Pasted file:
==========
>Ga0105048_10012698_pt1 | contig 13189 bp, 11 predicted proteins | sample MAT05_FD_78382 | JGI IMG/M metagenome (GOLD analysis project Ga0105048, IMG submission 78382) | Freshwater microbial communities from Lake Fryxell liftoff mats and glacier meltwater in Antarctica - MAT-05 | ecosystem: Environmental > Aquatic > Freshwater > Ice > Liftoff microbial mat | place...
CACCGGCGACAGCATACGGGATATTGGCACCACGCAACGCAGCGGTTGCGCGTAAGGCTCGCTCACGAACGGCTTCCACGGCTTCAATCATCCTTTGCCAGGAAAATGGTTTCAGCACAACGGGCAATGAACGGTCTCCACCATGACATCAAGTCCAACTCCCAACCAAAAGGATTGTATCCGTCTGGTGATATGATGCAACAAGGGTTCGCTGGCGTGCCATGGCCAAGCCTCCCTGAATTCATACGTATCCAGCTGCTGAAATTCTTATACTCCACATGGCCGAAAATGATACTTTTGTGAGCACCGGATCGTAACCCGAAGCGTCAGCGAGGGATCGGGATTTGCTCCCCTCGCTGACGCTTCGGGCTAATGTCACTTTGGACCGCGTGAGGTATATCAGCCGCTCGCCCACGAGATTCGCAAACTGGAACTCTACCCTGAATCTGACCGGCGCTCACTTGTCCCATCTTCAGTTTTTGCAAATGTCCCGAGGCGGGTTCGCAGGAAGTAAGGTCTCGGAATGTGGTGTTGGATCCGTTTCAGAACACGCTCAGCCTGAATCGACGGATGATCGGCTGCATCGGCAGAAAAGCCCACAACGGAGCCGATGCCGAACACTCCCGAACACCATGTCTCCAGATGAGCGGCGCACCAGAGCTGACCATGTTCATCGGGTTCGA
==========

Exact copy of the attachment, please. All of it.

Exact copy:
>Ga0105048_10012698_pt1 | contig 13189 bp, 11 predicted proteins | sample MAT05_FD_78382 | JGI IMG/M metagenome (GOLD analysis project Ga0105048, IMG submission 78382) | Freshwater microbial communities from Lake Fryxell liftoff mats and glacier meltwater in Antarctica - MAT-05 | ecosystem: Environmental > Aquatic > Freshwater > Ice > Liftoff microbial mat | place...
CACCGGCGACAGCATACGGGATATTGGCACCACGCAACGCAGCGGTTGCGCGTAAGGCTCGCTCACGAACGGCTTCCACGGCTTCAATCATCCTTTGCCAGGAAAATGGTTTCAGCACAACGGGCAATGAACGGTCTCCACCATGACATCAAGTCCAACTCCCAACCAAAAGGATTGTATCCGTCTGGTGATATGATGCAACAAGGGTTCGCTGGCGTGCCATGGCCAAGCCTCCCTGAATTCATACGTATCCAGCTGCTGAAATTCTTATACTCCACATGGCCGAAAATGATACTTTTGTGAGCACCGGATCGTAACCCGAAGCGTCAGCGAGGGATCGGGATTTGCTCCCCTCGCTGACGCTTCGGGCTAATGTCACTTTGGACCGCGTGAGGTATATCAGCCGCTCGCCCACGAGATTCGCAAACTGGAACTCTACCCTGAATCTGACCGGCGCTCACTTGTCCCATCTTCAGTTTTTGCAAATGTCCCGAGGCGGGTTCGCAGGAAGTAAGGTCTCGGAATGTGGTGTTGGATCCGTTTCAGAACACGCTCAGCCTGAATCGACGGATGATCGGCTGCATCGGCAGAAAAGCCCACAACGGAGCCGATGCCGAACACTCCCGAACACCATGTCTCCAGATGAGCGGCGCACCAGAGCTGACCATGTTCATCGGGTTCGA